Adjusting to ConVal’s culture

Monday, December 12, 2016 6:45PM

Aug. 30, 2016: the first day of the school year at ConVal. Dressed in their new school clothes, the students were on their best behavior, and the halls were filled with sounds of greetings. Although most of the freshman blended right in, you could tell by their wide-eyed expressions that this new world was nothing like middle school. And even though I graduated from ConVal in 2009, I was as nervous as I imagined those 175 new ninth-graders were.

I began my new role as culture monitor with the thought that I’d simply be creating a “strong presence” in the hallways, but I quickly discovered that this position includes so much more than that. Several years ago, the district considered the option of a school resource officer – a police officer assigned to the high school – but instead created my unique position. When people ask me what I do at school, I describe my position as the best parts of high school. Much of my day involves walking the halls and giving students gentle reminders to go back to class, but I also spend a great deal of time getting to know them.

As in any high school, of course, there are the couples who are late to class because they lost track of time, or a few boys who feel their time is better spent outside the classroom. However, I quickly discovered within those first few days that for the majority of students who wander the halls, there’s usually a reason. They’re bored, or hungry, or emotional, and often they just can’t concentrate. And that is where my role comes in; I’m a problem solver.

Several weeks ago, I came across a student sitting in the hall outside her classroom visibly upset. She had just found out a friend from her old school had passed away. After talking for a few minutes I was able to get her in with one of our student assistant counselors.

One young woman often has days when her hyperactivity gets the best of her. Instead of being written up for skipping classes and wandering the halls because she can’t sit still, we have a standing agreement: she can find me, and we go to the gym where she runs for 20 minutes. Another walks to the gazebo with me when the stress of academics and peers just feels overwhelming.

I’ve come to know many of our population through their music, artwork, and athleticism. Throughout the day, I often visit chorus or band classes where the doors always seem to be open to visitors. Here is where some of our most creative students are often found. Lately the halls are filled with the sounds of Christmas tunes as they anxiously prepare for their upcoming holiday concert on Dec. 20. These individuals are passionate and driven to succeed, although it’s often hard to connect about what’s going on with their lives while 99 other students are practicing on their instruments. Nevertheless, they’re all clearly excited to perform at Disney World this spring. The ceramics classes are another place where it’s easy to catch up with students while their hands are busy molding clay. In these classes I’ve discovered many talented young adults who are more than willing to share their passion. A senior who occasionally finds himself involved in others’ trouble recently taught me how to use a pottery wheel. This time together gives him a chance to vent about recent events in his life, and we find a way to problem solve almost on a daily basis. I also enjoy spending time with members of ConVal’s Unified Soccer team – a team made up of students from all ability levels – who shine as brightly as our other athletes. It’s quite amazing to come into school on Monday morning and hear students greet the stars of Unified in the same manner as the stars of the football team. One of the dedicated, hard-working Unified players also performs in the band, helps run the school store, and plays basketball.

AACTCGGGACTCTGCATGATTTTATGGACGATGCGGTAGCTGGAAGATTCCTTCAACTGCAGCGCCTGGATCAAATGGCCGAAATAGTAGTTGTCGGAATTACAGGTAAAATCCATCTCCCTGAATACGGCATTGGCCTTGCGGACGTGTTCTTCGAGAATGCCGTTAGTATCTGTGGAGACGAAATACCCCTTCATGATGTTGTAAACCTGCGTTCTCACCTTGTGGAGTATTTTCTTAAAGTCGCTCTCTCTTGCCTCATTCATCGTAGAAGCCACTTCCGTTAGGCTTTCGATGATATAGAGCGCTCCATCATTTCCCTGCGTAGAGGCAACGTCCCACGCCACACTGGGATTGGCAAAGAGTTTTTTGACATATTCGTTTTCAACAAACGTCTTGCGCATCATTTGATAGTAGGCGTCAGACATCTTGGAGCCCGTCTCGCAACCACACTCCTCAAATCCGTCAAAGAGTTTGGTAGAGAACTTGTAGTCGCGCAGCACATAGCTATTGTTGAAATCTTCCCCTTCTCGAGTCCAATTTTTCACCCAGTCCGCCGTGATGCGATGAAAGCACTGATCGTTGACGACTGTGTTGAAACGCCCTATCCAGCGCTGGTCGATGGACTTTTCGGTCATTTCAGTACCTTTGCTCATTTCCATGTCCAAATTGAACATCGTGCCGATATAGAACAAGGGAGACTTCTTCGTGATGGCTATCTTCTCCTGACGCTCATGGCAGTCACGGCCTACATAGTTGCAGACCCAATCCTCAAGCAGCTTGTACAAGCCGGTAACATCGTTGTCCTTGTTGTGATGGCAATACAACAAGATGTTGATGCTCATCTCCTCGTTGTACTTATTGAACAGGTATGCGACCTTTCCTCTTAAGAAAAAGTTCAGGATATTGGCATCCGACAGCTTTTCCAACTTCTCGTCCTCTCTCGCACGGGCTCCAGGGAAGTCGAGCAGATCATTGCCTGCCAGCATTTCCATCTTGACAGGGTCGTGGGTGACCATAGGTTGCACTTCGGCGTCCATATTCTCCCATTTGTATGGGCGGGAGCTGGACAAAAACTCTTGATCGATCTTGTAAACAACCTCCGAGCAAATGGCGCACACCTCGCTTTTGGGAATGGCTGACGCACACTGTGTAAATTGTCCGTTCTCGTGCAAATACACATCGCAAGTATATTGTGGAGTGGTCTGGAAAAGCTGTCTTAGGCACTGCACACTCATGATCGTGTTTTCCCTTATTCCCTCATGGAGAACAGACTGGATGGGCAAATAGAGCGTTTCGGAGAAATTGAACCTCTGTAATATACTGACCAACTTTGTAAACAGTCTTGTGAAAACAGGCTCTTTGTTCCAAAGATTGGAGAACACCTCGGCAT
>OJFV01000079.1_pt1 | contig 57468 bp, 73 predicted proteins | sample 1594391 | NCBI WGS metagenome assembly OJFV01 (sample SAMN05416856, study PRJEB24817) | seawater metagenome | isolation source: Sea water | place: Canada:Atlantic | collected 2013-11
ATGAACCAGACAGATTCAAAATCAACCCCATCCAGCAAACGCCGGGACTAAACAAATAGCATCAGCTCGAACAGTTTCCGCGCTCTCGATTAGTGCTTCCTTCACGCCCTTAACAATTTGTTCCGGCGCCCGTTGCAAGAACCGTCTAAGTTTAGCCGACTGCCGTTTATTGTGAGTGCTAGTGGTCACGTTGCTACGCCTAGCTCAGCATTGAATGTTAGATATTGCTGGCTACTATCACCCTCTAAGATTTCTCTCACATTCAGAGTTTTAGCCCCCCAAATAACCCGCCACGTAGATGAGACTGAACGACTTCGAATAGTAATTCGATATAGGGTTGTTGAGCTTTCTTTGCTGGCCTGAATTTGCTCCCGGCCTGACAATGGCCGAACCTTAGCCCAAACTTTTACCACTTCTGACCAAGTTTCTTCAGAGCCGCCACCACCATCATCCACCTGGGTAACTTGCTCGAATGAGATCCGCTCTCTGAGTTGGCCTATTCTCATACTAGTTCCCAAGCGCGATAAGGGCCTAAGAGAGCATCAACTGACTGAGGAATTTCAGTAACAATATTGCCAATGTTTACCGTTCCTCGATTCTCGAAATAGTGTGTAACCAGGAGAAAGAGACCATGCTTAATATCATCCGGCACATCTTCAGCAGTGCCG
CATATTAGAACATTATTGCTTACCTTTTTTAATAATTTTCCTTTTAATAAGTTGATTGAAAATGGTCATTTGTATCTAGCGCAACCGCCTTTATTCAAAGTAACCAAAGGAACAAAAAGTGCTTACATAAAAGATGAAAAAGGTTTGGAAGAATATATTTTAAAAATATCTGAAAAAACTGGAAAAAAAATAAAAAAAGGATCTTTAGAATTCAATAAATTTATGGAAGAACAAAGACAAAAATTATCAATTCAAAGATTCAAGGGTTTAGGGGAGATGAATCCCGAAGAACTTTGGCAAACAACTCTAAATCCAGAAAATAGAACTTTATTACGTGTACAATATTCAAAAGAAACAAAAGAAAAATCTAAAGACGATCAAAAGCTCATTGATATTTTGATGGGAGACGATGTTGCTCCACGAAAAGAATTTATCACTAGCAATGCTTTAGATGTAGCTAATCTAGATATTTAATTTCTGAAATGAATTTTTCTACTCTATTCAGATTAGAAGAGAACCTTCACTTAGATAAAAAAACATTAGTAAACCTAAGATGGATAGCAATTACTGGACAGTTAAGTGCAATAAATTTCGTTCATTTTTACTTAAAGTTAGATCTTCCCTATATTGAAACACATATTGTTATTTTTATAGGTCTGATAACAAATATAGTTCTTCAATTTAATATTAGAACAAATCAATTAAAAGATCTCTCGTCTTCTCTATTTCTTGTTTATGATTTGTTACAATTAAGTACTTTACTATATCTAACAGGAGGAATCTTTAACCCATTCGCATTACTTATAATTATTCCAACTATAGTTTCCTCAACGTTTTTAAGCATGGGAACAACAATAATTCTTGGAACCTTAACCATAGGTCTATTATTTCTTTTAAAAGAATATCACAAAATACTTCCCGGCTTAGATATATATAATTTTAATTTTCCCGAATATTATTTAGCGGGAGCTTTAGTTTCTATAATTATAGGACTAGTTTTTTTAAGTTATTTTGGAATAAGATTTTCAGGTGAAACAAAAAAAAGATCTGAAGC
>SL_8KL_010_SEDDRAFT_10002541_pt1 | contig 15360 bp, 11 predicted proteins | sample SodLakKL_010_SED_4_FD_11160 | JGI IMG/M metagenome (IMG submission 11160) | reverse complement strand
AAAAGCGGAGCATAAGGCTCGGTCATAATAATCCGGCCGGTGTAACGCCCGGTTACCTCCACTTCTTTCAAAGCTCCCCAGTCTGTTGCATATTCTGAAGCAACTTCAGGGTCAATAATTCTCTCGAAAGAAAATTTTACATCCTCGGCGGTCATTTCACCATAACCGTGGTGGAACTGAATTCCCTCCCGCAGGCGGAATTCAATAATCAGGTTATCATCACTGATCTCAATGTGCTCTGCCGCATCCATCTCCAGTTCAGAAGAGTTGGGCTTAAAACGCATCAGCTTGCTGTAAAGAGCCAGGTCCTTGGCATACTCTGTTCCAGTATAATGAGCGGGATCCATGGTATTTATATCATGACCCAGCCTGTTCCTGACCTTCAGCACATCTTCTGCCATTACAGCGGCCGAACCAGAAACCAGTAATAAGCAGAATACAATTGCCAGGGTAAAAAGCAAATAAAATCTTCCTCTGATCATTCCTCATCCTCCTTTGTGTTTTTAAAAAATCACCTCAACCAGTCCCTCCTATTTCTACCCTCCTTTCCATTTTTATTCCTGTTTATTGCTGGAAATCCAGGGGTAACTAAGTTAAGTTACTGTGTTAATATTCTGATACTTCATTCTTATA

Another part of my job is working with some of the help groups run by the school counseling department. A number of our teens grapple with their gender identity, for example, and the 45-minute session we run each week seems to provide them with much needed support. Perhaps it shouldn’t surprise us that the students who come to these meetings often share problems not unlike those of the rest of the school population. Among them are stresses of school, disagreements with parents, and planning for the future.

I also work with two after-school clubs. Both include wonderfully unique, goal-orientated students. The first, the music department’s Craft Group, spends every Thursday afternoon creating unique works of art to be sold at craft fairs and music events to help themselves and their peers go on that Spring Trip to Disney. The second, the Gender Sexuality Alliance (known as the Gay Straight Alliance for many years), works to create a more accepting school, change stereotypes, and organize events to raise awareness around the LGBT community. This particular group of teens is able to divide tasks and create a powerful sense of belonging among each other. They see themselves as a family and look to each other for support and advice during the school day.

Yes, I was nervous during my first few days at ConVal, but I learned, just as the incoming ninth graders did at their first day assembly: If you work hard and be kind, the rest will fall into place.

Alisha Davis is ConVal’s culture monitor.